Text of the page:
ASCD The work of Qin et al. (2018) differs only to a small degree from SCI, mainly due to a focus on the fact that topology and shared attribute values can disagree, requiring the ability to finetune the tradeoff between the two. They also extract the top10 words.
4.3.2 Postprocessing left to the user
Finally, we focus on approaches which do not include explicit postprocessing, but leave that to the user for potentially extracting descriptions from the discovered communities. Steinhaeuser and Chavla (2008) annotate edges with the similarity between vertices’ attribute values, and group them into communities by thresholding those similarity values. By postprocessing those communities, one could identify those attributes for which vertices are similar, as well as their values but the descriptions could be rather general. Li et al. (2010) first form communities using the GirvanNewman method (Girvan and Newman 2002), and then identify relevant topics using Latent Dirichlet Allocation. Community detection is not informed by descriptions, and communities are not adjusted afterwards, however, meaning that descriptions could be unreliable or nonexistent. Xu et al. (2012) propose building an MAP model over vertex attribute values to cluster vertices. While one could use model values to identify the most relevant attributes for each cluster, this is not an output of the approach. Smith et al. (2016) use a randomwalk based method for identifying communities, and derive weights for attribute values based on their frequency in the network and the visitation frequency of the random walker. Those walks could be used to identify the description corresponding to a community in postprocessing. Newman and Clauset (2016) use a Bayesian modeling technique based on stochastic block models for estimating community allocations including structural and attributive information, however no description is targeted. Baldominos et al. (2017) find stereotypes from communities detected using a modularityoptimizing algorithm by weighting labels according to the proportion of vertices in the community that support them. Conversely, MartínezSeis (2017) use homophilic principles for obtaining a ranking of the attributes and then only apply those for community detection.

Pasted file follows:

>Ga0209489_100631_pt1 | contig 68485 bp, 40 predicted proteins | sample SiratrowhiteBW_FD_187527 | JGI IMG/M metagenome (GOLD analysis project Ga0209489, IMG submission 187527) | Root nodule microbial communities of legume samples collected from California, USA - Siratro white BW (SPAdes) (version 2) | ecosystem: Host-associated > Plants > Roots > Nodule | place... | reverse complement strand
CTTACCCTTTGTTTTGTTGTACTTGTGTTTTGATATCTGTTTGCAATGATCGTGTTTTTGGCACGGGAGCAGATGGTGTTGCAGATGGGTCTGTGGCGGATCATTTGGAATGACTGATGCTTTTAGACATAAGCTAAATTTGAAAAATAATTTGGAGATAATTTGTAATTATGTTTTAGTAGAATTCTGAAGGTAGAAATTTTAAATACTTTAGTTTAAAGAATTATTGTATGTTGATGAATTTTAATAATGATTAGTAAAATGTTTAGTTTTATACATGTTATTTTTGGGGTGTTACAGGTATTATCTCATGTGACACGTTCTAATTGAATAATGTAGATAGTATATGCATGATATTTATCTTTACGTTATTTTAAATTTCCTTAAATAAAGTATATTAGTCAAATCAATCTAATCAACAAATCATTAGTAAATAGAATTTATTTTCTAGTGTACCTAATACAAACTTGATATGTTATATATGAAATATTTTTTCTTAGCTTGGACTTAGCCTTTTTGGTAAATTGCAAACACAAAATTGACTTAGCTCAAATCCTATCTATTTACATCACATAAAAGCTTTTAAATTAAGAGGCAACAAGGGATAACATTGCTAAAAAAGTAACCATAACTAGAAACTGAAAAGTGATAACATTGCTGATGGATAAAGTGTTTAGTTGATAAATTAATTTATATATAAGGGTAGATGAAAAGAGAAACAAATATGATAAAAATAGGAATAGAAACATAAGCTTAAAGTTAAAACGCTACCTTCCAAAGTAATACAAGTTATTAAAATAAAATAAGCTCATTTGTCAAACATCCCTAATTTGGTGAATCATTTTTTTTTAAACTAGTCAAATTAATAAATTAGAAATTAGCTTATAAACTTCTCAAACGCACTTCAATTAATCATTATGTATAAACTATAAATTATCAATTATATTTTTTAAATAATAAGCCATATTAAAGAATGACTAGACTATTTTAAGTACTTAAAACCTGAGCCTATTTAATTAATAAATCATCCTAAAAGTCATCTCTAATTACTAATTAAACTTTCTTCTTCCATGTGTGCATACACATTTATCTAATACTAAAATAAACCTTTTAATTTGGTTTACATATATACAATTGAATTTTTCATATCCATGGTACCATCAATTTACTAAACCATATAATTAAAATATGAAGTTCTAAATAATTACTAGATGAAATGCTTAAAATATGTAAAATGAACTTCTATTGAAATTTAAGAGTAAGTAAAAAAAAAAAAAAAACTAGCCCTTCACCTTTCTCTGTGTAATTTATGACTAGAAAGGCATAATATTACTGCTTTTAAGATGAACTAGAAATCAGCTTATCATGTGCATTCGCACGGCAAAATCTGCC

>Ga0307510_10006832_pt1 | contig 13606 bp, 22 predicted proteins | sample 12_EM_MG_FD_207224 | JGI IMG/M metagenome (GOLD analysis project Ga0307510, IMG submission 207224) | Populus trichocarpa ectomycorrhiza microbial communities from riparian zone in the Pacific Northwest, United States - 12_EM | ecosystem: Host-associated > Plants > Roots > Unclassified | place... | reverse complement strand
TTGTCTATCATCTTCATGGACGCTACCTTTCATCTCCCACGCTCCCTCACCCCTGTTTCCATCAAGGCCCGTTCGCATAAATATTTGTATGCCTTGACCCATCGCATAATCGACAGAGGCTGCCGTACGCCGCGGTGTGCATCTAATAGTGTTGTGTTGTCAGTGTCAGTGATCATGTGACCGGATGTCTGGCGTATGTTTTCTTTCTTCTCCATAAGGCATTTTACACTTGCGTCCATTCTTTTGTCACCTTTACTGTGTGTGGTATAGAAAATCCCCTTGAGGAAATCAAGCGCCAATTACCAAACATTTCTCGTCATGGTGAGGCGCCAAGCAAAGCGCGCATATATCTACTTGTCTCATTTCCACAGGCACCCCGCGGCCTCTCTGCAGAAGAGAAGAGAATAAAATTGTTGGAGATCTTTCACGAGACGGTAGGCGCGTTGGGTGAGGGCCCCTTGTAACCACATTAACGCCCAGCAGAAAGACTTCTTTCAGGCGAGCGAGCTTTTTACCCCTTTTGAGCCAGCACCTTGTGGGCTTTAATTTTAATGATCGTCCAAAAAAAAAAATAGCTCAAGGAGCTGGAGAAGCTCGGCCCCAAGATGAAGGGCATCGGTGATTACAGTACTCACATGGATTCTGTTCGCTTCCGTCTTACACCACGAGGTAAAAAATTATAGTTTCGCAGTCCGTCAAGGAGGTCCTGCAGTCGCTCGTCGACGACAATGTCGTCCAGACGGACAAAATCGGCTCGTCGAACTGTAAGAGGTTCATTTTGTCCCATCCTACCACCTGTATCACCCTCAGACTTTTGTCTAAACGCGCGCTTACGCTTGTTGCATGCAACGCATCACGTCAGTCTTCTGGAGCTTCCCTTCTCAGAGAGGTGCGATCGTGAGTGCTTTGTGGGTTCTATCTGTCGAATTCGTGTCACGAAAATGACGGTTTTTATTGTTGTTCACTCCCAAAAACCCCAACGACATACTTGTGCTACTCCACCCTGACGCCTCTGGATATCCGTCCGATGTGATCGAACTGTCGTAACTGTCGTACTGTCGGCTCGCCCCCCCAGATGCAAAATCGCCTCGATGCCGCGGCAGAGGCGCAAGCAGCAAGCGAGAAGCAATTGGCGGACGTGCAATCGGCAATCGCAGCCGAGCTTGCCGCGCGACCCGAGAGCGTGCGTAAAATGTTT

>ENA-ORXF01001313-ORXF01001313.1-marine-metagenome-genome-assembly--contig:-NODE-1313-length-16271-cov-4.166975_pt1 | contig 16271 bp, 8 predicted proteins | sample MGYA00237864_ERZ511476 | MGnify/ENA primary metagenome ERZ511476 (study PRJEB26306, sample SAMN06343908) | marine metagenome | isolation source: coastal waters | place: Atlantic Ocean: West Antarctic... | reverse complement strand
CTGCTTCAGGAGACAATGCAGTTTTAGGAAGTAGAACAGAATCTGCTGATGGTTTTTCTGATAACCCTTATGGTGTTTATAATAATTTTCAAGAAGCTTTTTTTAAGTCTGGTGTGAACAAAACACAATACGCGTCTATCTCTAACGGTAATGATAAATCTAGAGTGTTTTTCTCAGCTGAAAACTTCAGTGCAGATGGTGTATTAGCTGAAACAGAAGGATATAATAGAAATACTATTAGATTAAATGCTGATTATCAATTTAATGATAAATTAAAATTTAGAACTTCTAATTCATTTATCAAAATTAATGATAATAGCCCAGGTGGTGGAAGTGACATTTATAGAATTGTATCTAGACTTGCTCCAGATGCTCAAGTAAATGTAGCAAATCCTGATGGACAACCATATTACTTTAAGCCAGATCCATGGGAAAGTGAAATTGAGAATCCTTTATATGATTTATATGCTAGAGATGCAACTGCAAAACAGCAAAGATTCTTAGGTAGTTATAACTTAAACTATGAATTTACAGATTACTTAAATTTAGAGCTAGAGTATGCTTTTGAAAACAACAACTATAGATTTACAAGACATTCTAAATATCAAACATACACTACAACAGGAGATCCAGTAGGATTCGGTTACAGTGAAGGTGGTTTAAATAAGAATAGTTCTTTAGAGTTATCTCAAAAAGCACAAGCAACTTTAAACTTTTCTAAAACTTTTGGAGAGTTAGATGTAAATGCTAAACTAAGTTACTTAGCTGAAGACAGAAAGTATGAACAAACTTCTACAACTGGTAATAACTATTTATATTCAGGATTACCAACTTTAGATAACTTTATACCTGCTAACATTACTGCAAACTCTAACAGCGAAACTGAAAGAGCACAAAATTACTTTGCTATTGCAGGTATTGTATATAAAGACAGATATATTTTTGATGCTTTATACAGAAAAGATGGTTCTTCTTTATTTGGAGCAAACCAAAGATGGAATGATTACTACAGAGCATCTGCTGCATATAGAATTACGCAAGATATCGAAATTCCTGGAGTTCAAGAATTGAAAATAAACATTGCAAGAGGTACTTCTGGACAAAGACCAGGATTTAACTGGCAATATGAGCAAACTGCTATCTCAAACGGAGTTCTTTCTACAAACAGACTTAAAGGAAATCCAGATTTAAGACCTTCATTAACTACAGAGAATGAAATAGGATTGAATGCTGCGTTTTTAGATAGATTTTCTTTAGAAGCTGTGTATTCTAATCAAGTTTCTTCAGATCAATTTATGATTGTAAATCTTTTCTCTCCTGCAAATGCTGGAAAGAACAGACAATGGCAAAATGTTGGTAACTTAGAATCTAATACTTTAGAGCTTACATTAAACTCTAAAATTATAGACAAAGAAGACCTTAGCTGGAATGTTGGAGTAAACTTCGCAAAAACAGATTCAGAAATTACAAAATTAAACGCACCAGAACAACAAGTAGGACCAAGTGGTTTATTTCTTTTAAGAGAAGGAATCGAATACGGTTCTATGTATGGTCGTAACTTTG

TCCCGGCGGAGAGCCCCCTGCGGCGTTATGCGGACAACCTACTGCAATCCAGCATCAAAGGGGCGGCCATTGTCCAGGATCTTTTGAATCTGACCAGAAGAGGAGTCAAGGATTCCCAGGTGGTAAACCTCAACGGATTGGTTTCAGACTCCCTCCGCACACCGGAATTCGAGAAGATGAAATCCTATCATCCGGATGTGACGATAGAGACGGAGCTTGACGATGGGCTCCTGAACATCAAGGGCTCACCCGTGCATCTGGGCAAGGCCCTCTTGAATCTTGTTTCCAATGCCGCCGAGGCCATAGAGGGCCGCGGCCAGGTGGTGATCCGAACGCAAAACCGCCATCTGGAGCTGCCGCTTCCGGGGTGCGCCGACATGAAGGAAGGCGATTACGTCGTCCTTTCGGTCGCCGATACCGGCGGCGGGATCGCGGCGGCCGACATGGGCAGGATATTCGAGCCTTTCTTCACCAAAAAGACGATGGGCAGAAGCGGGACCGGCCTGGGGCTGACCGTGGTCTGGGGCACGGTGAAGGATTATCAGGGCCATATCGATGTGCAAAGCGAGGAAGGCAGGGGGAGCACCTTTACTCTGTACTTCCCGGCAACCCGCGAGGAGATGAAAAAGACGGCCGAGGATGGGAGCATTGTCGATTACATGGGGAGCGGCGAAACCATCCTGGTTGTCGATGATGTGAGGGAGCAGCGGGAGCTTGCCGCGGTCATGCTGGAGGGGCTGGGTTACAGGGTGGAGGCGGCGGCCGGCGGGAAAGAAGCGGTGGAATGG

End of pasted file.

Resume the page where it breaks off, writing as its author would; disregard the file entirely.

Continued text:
5 Evaluation and attributed graph generation
A glaring issue for finding descriptions of communities is evaluation. It is already a difficult challenge in the case of classical community detection because the ground truth is often not known, and evaluating whether the description of a community is appropriate is arguably even harder. There are some benchmark graph generators for creating plain networks, e.g., (Lancichinetti et al. 2008; Baldesi et al. 2018; Bojchevski et al. 2018), however, these do not take attribute information into account when creating the respective graphs.
Attributed graph generators aim to generate graphs following natural properties, e.g., powerlaw behaviour of the degree distribution. Existing works cover extensions of preferential attachment models (Zheleva et al. 2009; Lee et al. 2015), stochastic block models (Newman and Clauset 2016), or sampling approaches (RoblesGranda et al. 2016). Kaytoue et al. (2017) generate attributed graphs incorporating connected components with attributive structure. Furthermore, Serratosa (2018) presents a methodology for generating pairs of attributed graphs with a bounded graph edit distance, focussing on graph matching problems. Note that all these approaches for generating attributed graphs usually do not explicitely model communities. That is, the ‘true’ community structure will not be known for the generated graphs. In contrast, Largeron et al. (2015), Largeron et al. (2017) introduce a graph generator for attributed graphs that is able to incorporate community structure in the generated attributed graphs. However, the work does not propose how to find these communities.
It is worth noting that all attributed graph clustering models based on probabilistic generative models (e.g. Kim (2011), Yang et al. (2013), Xu et al. (2014)) could in principle also be used for generating data; usually, however, they are used for inference only.
6 Conclusion
Even though community detection in attributed graphs, and more concretely detecting communities and their descriptions together, is still a relatively young research direction, progress has been quick and a variety of mature techniques exist already. Surveying those approaches, we have identified three main families, one which employs subspace clustering ideas, i.e. identifying those attributesubspaces for which communities occur in the graph/network, a second one that adapts ideas developed in local pattern mining, and a third one that identifies the conditional importance of attributes in certain communities.